The people of Baltimore deserve the truth, US President Barack Obama said Friday. His statement came hours after the state prosecutor announced that six officers involved in Freddie Gray's death were being charged.
US President Barack Obama said on Friday that it is "absolutely vital" that the truth comes out about Freddie Gray's death.
"It is my practice not to comment on the legal process that's involved… but I can tell you that justice needs to be served," Obama said at a press briefing on Friday.
"All evidence needs to be presented. Those individuals who are charged obviously are also entitled to due process and rule of law. So I want to make sure that our legal system runs the way it should."
Obama's statement on the indictment comes hours after Marilyn Mosby, state prosecutor for Baltimore city, told reporters that all six police officers involved in Gray's death were being charged.
"The findings of our comprehensive, thorough and independent investigation, coupled with the examiner's determination that Mr. Gray's death was a homicide... have led us to believe that we have probably cause to file criminal charges," Mosby said on Friday.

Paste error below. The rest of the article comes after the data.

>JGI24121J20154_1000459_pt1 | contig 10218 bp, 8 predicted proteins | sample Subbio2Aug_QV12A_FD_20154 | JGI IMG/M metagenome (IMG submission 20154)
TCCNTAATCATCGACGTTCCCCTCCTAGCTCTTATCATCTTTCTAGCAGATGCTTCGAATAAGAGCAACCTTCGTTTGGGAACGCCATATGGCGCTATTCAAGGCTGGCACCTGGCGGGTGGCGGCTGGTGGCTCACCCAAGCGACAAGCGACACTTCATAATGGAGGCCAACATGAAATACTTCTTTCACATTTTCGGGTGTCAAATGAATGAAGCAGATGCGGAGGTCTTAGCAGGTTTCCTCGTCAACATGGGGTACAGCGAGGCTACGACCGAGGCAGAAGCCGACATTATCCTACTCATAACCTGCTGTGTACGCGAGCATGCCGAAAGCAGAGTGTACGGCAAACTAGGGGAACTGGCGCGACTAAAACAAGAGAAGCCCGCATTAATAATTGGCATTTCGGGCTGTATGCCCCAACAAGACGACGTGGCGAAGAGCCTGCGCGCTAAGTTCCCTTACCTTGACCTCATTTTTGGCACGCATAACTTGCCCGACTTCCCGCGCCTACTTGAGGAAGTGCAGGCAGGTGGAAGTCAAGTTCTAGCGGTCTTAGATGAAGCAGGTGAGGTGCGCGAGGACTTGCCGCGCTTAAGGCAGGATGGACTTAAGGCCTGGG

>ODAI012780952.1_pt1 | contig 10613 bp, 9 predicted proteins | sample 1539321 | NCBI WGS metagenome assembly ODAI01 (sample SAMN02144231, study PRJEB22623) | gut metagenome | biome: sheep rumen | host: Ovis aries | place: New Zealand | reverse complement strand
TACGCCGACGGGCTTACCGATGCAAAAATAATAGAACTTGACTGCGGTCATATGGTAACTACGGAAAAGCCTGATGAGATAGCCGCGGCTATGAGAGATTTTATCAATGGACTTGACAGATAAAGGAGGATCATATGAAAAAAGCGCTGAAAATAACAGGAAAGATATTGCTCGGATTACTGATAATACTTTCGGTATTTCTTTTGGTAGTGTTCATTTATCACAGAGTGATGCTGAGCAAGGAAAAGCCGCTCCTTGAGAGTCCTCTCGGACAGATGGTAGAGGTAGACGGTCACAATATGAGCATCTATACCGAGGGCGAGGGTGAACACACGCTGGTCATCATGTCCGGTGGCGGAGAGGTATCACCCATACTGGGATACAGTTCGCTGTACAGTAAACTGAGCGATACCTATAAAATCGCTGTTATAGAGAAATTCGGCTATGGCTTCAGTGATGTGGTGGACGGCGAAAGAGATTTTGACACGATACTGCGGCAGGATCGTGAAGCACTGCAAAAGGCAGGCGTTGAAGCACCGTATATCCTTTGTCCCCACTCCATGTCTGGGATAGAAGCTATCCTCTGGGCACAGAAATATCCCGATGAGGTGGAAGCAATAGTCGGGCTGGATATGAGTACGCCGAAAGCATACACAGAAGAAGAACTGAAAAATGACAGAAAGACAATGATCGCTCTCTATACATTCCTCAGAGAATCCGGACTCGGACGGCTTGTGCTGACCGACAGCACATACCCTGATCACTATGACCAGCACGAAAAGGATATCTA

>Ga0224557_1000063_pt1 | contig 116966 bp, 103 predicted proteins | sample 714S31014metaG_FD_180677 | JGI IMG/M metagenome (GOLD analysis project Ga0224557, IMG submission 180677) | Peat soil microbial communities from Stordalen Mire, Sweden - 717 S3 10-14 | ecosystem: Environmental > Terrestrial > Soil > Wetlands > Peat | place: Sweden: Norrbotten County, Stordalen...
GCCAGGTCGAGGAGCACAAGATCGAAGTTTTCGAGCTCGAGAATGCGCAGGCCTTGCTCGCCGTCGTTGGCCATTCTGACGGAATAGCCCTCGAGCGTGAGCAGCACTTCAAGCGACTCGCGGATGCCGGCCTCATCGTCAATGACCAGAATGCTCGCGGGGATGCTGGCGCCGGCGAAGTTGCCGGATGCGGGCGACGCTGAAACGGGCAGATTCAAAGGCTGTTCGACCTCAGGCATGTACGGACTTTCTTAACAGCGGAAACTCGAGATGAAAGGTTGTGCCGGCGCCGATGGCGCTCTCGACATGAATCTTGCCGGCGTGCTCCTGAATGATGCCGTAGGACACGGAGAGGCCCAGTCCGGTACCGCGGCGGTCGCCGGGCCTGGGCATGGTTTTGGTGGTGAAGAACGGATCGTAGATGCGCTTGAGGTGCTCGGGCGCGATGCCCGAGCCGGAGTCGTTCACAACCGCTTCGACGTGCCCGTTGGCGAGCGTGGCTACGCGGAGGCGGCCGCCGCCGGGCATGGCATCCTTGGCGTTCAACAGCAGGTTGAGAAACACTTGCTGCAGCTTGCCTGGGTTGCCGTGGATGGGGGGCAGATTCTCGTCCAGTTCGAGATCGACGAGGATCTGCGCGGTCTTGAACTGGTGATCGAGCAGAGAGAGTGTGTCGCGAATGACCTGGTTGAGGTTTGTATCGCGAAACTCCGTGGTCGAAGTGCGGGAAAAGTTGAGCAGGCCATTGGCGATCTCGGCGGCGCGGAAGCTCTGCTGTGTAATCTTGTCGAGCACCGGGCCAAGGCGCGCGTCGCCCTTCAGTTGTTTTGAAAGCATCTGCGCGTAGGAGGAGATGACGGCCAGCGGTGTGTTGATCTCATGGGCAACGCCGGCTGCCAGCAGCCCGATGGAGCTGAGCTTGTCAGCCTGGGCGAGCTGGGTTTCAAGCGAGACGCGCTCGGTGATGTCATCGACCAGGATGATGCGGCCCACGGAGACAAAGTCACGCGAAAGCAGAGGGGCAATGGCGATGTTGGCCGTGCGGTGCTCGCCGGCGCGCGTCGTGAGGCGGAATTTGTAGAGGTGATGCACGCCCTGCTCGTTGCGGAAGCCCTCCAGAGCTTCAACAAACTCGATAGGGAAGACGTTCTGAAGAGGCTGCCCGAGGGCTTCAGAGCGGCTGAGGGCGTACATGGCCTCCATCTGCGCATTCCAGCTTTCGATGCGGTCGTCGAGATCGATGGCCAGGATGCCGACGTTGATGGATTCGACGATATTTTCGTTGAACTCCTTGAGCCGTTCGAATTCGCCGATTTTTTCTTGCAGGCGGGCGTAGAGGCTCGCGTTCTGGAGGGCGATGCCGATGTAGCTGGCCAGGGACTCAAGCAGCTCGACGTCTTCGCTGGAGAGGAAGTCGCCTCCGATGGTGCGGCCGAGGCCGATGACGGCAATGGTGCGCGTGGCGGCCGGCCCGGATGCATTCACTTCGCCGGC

The driver of the van that was transporting Gray to a police station, Officer Caesar Goodson, age 45, is charged with second-degree murder. Three other officers were charged with manslaughter, second-degree assault, vehicular manslaughter, and misconduct. The remaining two were charged with second-degree assault and misconduct.
One officer was also charged with false imprisonment.
The officers involved in the case arrested Gray for carrying a switchblade knife, which is not illegal in the state of Maryland.
Mosby told reporters that Gray was "illegally arrested" as "no crime had been committed."
A public safety department spokesman said that all six officers charged in Gray's death had turned themselves in and were being processed.
'Justice for Mr. Gray'
Baltimore's Mayor Stephanie Rawlings-Blake said on Friday afternoon that she was sickened and heartbroken after hearing the charges leveled against the officers.
"There will be justice for Mr. Gray, there will be justice for his family and there will be justice for the people of Baltimore," Rawlings-Blake said.
"No one is above the law in our city. Justice must apply to all of us equally."
Rawlings-Blake's statement comes after repeated calls for answers on the circumstances of Gray's death.
ls/bk (AFP, AP, dpa, Reuters)